Funding Innovation: HP Commits $4 Million in Latest Round of International Collaborative Research Awards

From its humble beginnings in a garage in Palo Alto to becoming the world's largest technology company, HP has proven that collaboration drives innovation—and that means success

In the foreword to a recent United States National Science Board study of research and development funding in the sciences, NSB chairman Ray M. Bowen warned of "continuing and growing concern with the trends in private sector support for U.S. science and engineering research and innovation." Noting that "investments in R&D by the private sector may decrease during times of economic distress," Bowen said that "state funding for public research universities decreased between 2001 and 2009," adding that the need for "other funding sources has increased substantially."

The worrisome trend isn't limited to the United States. In November, Ernst & Young forecasted a USD 45 billion gap in climate change funding due to austerity measures in the euro zone.


It's clear that "other funding sources" must come from the private sector. To be sure, innovation in today's marketplace is driven through collaborative work across spheres that are traditionally viewed separately.

"Sectors such as government, business, academia and civil society, often known for working at cross-purposes, are learning how to collaborate on shared aspirations," said Sha Zukang, the United Nations Under-Secretary-General for Economic and Social Affairs, in a press release about how global partnerships between governments, the international community, civil society and the private sector helped to achieve important Millennium Development Goal (MDG).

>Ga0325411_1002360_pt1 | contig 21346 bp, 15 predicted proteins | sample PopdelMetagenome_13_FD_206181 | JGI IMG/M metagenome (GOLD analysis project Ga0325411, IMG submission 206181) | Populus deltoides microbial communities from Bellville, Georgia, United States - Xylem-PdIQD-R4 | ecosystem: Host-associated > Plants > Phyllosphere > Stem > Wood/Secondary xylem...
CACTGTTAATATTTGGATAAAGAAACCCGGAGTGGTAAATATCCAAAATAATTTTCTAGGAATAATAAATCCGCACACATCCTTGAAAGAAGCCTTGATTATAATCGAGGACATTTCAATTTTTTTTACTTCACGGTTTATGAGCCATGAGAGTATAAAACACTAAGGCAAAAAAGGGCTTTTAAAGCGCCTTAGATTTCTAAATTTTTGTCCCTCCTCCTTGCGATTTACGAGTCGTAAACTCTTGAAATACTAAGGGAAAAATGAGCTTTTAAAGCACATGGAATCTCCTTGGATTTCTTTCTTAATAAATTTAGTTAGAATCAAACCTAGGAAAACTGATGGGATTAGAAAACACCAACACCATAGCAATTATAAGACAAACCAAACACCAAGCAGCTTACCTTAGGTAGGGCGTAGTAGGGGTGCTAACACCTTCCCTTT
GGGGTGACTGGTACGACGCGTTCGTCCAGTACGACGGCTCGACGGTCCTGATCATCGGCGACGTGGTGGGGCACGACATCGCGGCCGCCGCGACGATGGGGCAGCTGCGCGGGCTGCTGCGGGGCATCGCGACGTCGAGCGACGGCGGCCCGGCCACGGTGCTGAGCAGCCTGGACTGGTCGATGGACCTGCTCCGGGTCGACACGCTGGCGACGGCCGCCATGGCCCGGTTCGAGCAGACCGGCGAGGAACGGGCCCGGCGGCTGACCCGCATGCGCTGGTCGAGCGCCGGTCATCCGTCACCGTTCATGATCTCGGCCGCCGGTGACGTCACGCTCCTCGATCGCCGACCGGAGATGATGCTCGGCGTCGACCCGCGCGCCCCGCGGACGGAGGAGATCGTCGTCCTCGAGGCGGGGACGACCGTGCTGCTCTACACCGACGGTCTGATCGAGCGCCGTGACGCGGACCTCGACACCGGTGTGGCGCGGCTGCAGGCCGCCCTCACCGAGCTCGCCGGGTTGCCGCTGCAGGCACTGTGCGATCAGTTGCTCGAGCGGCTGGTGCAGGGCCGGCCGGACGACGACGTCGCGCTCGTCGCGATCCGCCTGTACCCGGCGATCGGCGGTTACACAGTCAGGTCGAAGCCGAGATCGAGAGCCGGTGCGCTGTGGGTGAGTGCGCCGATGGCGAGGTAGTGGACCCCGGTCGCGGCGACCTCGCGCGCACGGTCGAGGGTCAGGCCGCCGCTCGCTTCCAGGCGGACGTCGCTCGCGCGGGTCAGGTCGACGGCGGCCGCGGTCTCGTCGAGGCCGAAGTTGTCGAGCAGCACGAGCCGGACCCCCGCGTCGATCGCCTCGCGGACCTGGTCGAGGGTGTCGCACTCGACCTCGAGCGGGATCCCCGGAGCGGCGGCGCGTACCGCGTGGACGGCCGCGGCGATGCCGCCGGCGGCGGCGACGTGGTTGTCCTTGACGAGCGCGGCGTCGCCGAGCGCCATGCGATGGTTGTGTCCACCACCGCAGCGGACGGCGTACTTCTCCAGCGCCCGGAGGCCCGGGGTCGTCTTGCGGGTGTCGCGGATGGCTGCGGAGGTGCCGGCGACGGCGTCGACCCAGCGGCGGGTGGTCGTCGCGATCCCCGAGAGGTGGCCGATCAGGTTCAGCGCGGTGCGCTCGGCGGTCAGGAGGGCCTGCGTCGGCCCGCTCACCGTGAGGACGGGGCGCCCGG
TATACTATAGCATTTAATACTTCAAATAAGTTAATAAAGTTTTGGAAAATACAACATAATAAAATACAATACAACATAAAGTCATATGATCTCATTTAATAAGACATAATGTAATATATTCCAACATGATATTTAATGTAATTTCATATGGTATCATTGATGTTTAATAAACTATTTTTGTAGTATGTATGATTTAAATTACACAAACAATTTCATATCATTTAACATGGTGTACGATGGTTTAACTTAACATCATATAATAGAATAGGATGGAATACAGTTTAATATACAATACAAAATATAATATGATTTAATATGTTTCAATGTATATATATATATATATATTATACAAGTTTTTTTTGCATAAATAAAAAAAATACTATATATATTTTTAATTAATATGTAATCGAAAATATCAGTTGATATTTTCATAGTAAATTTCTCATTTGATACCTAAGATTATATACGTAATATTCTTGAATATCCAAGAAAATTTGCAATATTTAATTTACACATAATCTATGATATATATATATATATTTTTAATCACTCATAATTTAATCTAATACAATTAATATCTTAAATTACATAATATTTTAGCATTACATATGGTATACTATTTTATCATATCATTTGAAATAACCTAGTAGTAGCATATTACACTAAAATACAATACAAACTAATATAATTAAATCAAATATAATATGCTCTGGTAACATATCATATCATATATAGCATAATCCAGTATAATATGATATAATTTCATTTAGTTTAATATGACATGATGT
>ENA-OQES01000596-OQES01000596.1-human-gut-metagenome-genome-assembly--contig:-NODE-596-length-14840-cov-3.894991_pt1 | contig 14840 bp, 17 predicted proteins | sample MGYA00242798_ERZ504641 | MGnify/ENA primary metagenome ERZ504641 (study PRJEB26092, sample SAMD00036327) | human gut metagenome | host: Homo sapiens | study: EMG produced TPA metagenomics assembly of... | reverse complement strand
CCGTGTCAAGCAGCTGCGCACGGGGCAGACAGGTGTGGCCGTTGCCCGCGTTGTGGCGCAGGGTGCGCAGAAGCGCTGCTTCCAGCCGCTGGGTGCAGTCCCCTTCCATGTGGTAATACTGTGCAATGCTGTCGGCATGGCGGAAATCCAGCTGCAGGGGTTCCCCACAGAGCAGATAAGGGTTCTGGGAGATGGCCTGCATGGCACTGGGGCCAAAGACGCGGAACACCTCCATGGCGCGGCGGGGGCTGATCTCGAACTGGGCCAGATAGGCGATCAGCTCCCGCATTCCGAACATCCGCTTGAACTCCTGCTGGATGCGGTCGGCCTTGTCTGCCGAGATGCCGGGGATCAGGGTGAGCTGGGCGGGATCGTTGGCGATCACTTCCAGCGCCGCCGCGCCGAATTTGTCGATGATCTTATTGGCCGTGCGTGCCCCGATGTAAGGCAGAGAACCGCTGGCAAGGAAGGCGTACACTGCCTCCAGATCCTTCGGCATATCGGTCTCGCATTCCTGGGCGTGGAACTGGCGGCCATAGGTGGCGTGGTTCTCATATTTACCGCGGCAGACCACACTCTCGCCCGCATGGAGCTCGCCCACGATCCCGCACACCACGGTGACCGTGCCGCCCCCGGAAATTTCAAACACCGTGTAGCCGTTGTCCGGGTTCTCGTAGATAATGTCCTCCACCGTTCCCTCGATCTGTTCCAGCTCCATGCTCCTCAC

For the past five years, Hewlett-Packard Company (NYSE: HPQ), commonly known as HP, has been developing the kind of cross-sector collaboration that Zukana describes through its HP Labs Innovation Research Program (IRP), which was founded in 2008 "to create opportunities at colleges, universities and research institutes around the world for collaborative research with HP."

The process is simple. Every year, HP issues an open call for proposals across "a range of targeted research topics with the goal of establishing new research collaborations." Scientists at HP Labs review and select the proposal which will receive funding awards "based on their alignment with the chosen research topic and expected impact of the proposed research."

The awards are meant to give financial support to a graduate student assisting a principal investigator on a collaborative research project with HP Labs, which the company describes as an "exploratory and advanced research group…tacking complex challenges facing our customers and society…while pushing the frontiers of fundamental science." The awards provide cash support for one year, between USD 50,000-75,000, renewable up to a maximum of three years.